Brandon Sanders, former Washoe County School District employee, is the University Multicultural Center’s new Black Diaspora Coordinator. He has held the position since August 2022.
In his old position, Sanders worked in a disciplinary role alongside the dean of students at Wooster High School, where he often had to handle situations with patience, empathy and accountability in order to ensure that the student’s best interest was always the top priority.
“My time working for the school district enhanced my desire to serve all students, especially the underrepresented populations, in ways that are effective and impactful,” Sanders said.
The lack of black representation in both secondary and higher education is one of the primary reasons why Sanders chose to work in education.
“Working in Student Life Services as the Black Student Service Coordinator, it is my job to create spaces that allow students to feel and know that they are valued,” Sanders said. “To know that I have impacted a student in a positive manner, whether it is simply having a conversation to get to know a student or connecting a student to a source that they need – those are the rewarding moments for me.”
Sanders’ biggest goal in this position is to increase the level of productive impact that the Black Diaspora Program provides for the University’s Black students, staff and faculty.
“At a predominantly white institution, too often, students of color feel engulfed in isolation and do not feel welcomed in most settings,” Sanders said. “Sense of belonging and community is extremely important for any person to thrive within the journey they are on.”
To address this goal, Sanders has been focusing on building the Black community on campus, as well as helping to bridge the Black Reno/Sparks community to the University.
“The purpose of the Black Diaspora Program is to create spaces and opportunities for our students to feel safe, heard, empowered and have a sense of community – a space that cultivates connection and growth for all who engage,” Sanders said.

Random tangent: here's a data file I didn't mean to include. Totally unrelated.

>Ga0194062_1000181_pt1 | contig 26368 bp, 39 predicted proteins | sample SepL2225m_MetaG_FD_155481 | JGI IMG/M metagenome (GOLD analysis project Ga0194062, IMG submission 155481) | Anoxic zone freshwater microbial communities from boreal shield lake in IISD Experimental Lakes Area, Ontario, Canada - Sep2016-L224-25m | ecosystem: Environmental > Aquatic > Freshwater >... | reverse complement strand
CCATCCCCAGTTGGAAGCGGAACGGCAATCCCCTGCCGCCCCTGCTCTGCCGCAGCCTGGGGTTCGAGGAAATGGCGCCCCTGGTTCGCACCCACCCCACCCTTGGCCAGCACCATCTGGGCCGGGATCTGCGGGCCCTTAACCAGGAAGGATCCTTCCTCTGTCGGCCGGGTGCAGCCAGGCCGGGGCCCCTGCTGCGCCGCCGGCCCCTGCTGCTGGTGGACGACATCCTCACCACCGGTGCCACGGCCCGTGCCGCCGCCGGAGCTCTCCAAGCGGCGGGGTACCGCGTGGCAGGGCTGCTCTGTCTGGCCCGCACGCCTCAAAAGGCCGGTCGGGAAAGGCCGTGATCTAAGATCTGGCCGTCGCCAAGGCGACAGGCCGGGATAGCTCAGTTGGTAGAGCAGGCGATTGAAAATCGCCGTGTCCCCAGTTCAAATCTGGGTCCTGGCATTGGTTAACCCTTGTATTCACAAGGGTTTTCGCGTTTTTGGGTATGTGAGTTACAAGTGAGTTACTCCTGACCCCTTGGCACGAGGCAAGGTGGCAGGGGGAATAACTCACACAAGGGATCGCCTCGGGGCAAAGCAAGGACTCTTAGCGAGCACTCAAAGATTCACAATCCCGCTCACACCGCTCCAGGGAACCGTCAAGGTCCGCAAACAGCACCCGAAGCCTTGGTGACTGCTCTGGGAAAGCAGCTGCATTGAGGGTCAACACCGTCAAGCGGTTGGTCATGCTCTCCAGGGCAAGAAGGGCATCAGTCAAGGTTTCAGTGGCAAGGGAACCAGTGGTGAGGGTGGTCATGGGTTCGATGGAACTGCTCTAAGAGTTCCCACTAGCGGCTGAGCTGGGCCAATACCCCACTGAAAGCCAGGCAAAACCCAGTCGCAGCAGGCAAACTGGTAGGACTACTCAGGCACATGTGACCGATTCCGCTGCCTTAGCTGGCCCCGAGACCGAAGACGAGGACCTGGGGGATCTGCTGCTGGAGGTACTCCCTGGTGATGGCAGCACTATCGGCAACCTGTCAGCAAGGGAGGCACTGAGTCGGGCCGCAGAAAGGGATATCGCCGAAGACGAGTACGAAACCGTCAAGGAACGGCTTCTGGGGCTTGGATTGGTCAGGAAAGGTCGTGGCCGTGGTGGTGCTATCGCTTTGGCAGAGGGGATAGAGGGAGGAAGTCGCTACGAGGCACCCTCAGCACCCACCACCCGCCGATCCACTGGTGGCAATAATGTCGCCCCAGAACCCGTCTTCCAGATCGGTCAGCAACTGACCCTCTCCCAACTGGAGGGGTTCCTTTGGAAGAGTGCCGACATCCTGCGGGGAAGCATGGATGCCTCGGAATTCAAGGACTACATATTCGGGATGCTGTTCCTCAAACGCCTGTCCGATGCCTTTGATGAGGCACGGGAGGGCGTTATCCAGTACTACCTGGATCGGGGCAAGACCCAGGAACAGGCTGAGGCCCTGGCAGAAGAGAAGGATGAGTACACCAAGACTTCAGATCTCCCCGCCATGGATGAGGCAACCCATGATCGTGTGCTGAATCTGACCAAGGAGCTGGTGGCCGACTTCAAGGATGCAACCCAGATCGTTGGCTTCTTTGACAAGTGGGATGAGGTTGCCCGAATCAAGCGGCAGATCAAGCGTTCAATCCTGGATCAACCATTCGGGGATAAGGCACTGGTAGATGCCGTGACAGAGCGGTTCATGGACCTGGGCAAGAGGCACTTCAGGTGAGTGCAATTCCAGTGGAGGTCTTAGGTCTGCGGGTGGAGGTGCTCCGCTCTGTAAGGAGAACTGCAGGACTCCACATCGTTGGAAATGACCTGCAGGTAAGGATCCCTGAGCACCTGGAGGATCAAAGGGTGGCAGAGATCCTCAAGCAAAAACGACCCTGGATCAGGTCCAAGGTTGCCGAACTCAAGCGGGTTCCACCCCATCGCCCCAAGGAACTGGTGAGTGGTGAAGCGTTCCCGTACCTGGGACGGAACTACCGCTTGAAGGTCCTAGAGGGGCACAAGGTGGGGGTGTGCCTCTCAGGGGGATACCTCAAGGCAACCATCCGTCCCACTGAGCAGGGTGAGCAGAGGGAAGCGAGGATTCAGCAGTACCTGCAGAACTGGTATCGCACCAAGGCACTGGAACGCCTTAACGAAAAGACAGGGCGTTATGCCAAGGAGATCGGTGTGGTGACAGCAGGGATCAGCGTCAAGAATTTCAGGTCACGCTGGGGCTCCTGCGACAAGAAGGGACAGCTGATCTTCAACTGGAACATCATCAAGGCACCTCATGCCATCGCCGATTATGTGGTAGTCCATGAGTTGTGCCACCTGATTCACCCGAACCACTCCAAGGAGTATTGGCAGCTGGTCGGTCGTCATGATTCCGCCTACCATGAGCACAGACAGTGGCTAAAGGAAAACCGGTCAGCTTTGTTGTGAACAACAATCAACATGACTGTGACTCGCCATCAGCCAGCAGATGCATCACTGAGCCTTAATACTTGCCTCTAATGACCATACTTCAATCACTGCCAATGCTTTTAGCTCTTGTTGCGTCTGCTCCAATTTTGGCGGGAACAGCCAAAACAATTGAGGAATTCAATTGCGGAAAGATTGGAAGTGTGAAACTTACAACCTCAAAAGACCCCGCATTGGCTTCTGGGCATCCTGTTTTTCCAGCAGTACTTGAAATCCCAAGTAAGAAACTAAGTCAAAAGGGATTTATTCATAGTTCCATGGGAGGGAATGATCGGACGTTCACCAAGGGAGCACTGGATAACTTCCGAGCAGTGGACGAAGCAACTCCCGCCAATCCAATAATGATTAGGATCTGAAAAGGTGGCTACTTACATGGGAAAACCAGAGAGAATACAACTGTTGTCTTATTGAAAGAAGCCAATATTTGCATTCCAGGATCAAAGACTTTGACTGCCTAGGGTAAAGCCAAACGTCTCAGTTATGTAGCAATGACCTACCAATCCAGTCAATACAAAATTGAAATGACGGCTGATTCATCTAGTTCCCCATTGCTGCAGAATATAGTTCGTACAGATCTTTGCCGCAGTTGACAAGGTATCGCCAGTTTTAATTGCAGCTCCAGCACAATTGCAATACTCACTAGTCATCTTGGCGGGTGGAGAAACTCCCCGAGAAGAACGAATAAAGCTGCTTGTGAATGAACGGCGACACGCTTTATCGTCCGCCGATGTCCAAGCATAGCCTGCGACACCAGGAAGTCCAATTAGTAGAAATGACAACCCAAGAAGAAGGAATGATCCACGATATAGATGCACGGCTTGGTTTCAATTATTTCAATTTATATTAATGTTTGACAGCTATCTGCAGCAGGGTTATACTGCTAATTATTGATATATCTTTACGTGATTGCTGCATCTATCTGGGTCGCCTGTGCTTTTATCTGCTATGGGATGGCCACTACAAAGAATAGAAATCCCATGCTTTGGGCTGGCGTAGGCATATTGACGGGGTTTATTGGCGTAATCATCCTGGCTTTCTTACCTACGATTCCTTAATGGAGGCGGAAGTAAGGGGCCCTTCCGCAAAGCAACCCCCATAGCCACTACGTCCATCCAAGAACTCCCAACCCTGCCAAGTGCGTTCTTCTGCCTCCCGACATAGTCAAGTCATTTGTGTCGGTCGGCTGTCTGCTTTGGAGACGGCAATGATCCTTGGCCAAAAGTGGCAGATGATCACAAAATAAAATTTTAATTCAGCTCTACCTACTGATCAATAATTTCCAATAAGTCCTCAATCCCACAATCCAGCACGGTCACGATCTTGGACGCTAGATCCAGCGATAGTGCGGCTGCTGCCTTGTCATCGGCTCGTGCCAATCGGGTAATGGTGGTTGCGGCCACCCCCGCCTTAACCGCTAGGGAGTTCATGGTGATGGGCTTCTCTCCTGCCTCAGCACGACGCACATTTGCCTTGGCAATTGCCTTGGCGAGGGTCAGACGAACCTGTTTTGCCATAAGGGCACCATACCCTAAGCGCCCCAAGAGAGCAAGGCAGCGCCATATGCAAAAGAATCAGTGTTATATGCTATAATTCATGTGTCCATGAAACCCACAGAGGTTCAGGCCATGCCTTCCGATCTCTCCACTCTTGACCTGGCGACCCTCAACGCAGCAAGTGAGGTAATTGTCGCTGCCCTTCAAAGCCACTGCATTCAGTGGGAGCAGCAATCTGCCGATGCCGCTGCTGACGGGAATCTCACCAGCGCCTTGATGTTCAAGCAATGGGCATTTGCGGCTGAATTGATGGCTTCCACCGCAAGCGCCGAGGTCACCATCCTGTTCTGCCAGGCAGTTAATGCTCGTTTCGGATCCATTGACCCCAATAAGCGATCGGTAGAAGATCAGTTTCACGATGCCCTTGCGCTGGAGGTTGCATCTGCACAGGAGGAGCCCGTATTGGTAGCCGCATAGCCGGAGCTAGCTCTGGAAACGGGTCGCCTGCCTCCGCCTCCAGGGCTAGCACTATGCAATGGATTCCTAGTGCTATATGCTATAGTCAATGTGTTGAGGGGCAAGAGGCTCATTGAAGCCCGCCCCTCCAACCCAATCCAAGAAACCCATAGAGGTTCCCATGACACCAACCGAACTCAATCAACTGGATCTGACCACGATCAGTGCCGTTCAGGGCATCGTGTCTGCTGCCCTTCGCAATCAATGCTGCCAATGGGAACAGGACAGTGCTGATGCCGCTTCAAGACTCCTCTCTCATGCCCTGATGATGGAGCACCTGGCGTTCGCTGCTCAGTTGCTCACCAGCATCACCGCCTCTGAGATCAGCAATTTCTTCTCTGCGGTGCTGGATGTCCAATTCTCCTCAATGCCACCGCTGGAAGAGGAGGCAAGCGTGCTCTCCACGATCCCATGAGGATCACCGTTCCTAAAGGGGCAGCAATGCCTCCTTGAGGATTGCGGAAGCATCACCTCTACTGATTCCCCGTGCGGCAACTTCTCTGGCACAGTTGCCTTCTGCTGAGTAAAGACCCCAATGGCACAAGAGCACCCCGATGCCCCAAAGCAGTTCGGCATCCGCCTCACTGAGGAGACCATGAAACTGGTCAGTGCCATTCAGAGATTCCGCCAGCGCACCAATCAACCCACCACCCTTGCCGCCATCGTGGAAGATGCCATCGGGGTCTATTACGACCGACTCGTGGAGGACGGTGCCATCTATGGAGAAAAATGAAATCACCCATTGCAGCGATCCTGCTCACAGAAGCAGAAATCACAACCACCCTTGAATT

For Sanders, the hardest part has been the transition from secondary education to higher education, which has a different bureaucratic system.
“K-12 education is extremely different from higher education in many different aspects,” Sanders said. “Learning the University bureaucracy and how to maneuver within it, has certainly been a learning curve, but my heart and passion for students has been the driving force that has allowed me to be successful thus far.”
Although the Black Diaspora Program honors Black history and culture every day of the year, for Black History Month, Sanders emphasized creating events specifically so that students could feel empowered.
“There were a series of events that created opportunities to enjoy quality engagement within the Black community,” Sanders said. “The month was full of successful events regarding building community and connection for our Black student body, and for all who participated. Each event provided an opportunity for students to speak on their individual lived experiences, while empowering one another by sharing their stories.”
Black History Month events started off with a free screening of the film, “Just Mercy,” a true story about Harvard-educated lawyer Bryan Stevenson who travels to Alabama to defend wrongly convicted inmates.
“Although this was an emotional movie considering the circumstances, this story also shed light on the resiliency and greatness of our Black ancestors,” Sanders said. “There was a powerful brief discussion after the showing of the movie, in which the conversation created a sense of empowerment and upliftment.”